It’s a bird, it’s a plane, it’s a....beaver?


Last week, I blogged about November and our full moon called the Beaver Moon as those largest of rodents begin shoring up their dams and collecting food for the winter ahead. Notice in today’s cover photo those big orange teeth--they are that color because those teeth are full of iron making them plenty strong to gnaw up wood. Did you know beavers can swim 5mph (Michael Phelps can swim 6mph), stay under water for fifteen minutes, and a third transparent eyelid provides water goggles?! Amazing rodents.

You can see how they can be brats though, especially in the northwest where willow and aspen trees are their favorites to tear apart and their dams can actually cause flooding. EarthSky recently dug into the history books and discovered an Idaho Fish and Game project from the 1940s relocating the bothersome beavers to a spot called Baugh Creek watershed...a place where no road dareth go. The idea? Parachute the beavers into this remote area of the state to let them thrive! That’s right, parachutes.

CREDIT: Idaho Fish and Game archives

Now, the beavers weren’t strapped to parachutes but floated down inside a special box. The forest service first tried woven willow boxes but the beavers chewed through those in minutes and nobody wants a plane full of beavers, thus stronger ones that opened on impact were used. Thousands of beavers rained down on Idaho through 1948 and now the beaver descendants have happily claimed their refuge.

And guess what? Turns out those beavers are an incredible boon to the ecosystem. The beavers’ home is lusher, greener, and more full of life than surrounding areas thanks to all that dam building and reforestation. You can see from this NASA photo the difference in the dark green, lush beaver area versus the non-beaver area:

CREDIT: National Atmospheric and Space Administration (NASA)

Proof positive: in 2018 the Sharps Fire burned some 65,000 acres of that Idaho refuge and did NOT affect the beaver’s home of wetland complexes. Look at this:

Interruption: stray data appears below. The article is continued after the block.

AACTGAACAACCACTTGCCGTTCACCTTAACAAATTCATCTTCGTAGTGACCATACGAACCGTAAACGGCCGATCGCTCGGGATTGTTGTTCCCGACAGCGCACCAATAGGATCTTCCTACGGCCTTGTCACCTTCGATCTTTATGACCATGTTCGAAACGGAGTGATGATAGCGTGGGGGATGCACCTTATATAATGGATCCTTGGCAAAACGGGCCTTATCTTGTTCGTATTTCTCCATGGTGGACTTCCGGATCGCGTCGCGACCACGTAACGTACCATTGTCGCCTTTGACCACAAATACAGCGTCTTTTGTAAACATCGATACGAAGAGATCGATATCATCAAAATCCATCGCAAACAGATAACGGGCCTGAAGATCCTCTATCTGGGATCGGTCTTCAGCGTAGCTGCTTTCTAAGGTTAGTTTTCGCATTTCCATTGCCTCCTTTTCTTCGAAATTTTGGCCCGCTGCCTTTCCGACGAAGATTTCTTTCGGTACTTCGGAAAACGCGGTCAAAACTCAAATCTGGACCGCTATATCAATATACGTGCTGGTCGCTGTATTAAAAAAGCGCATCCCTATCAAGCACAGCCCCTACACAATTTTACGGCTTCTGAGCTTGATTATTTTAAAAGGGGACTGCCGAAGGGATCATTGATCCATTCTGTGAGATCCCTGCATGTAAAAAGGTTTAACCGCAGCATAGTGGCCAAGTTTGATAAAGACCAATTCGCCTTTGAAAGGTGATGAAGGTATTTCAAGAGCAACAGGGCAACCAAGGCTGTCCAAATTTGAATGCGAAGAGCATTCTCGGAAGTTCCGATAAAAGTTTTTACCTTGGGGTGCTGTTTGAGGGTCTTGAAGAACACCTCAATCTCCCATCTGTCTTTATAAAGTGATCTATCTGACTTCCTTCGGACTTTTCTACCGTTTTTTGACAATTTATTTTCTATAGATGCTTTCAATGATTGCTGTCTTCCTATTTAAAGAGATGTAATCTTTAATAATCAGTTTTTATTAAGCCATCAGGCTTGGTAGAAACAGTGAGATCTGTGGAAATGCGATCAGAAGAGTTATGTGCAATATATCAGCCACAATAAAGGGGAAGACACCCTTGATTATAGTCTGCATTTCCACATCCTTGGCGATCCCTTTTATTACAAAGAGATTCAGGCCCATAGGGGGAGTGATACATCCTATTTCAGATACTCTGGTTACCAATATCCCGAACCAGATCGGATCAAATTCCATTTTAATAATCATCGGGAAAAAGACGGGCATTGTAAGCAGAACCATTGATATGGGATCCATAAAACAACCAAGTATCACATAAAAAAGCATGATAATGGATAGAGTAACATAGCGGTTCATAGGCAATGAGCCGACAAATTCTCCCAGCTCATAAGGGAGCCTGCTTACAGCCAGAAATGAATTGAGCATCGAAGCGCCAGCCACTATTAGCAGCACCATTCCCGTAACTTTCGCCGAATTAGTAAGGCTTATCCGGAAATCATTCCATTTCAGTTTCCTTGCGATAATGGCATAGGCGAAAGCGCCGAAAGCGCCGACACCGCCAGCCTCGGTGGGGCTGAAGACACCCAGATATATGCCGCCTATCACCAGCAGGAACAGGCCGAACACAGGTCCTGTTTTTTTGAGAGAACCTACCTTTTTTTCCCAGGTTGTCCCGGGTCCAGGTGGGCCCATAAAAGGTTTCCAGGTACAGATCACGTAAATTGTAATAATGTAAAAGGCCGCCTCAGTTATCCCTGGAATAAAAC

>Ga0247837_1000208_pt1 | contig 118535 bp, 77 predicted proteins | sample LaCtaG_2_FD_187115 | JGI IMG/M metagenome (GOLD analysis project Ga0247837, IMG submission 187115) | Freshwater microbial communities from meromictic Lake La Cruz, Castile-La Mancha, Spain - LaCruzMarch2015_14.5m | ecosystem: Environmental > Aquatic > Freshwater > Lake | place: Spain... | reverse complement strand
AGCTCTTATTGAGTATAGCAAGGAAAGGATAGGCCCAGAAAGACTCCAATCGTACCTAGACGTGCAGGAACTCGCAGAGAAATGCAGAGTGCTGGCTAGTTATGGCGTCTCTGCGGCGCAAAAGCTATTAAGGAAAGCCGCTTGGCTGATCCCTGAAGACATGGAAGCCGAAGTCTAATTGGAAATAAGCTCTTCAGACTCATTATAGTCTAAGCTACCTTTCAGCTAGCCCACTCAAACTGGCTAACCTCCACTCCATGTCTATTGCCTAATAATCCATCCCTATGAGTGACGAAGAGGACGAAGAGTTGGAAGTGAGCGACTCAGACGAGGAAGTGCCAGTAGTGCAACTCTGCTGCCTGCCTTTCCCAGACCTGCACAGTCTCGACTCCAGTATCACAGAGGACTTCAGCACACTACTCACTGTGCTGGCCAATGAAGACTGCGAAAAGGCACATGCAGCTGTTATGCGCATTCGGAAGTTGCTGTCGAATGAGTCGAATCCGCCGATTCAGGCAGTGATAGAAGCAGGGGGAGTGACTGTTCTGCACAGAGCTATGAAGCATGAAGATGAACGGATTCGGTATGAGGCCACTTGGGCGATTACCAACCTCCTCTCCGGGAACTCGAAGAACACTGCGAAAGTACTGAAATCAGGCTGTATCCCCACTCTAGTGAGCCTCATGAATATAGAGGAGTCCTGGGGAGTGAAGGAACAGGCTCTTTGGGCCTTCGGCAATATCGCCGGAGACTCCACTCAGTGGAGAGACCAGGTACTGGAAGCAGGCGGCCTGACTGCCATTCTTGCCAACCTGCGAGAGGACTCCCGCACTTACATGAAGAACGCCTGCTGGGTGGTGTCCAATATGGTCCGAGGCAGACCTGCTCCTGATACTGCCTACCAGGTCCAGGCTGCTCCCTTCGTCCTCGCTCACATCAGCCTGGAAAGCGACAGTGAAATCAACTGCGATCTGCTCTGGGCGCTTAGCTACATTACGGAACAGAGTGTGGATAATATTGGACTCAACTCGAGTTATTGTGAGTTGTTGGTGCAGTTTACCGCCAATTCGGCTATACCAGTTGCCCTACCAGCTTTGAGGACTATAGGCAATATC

From NASA: This and other benefits of healthy beaver populations on local ecosystems are now widely recognized. Rivers with beavers can support more biodiversity, are more drought resilient, and keep water available on the land for more days of the year. Some ranchers have gone from seeing beavers as a nuisance to recruiting them onto their land.

There is even a Beaver Restoration Assessment Tool (BRAT--don’t you love it?) along with serious study being conducted on all these beaver benefits. Never underestimate the role nature and its beings play in our world. We have to protect “all creatures here below” even when we’re not sure about just how important they are!

Here are links to the EarthSky article which includes a great video as well as the NASA study. Enjoy!


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About the Authors:

KPRC 2's chief meteorologist with four decades of experience forecasting Houston's weather.

Two-time Emmy award winning meteorologist and recipient of the 2022 American Meteorological Society’s award for Excellence in Science Reporting by a Broadcast Meteorologist.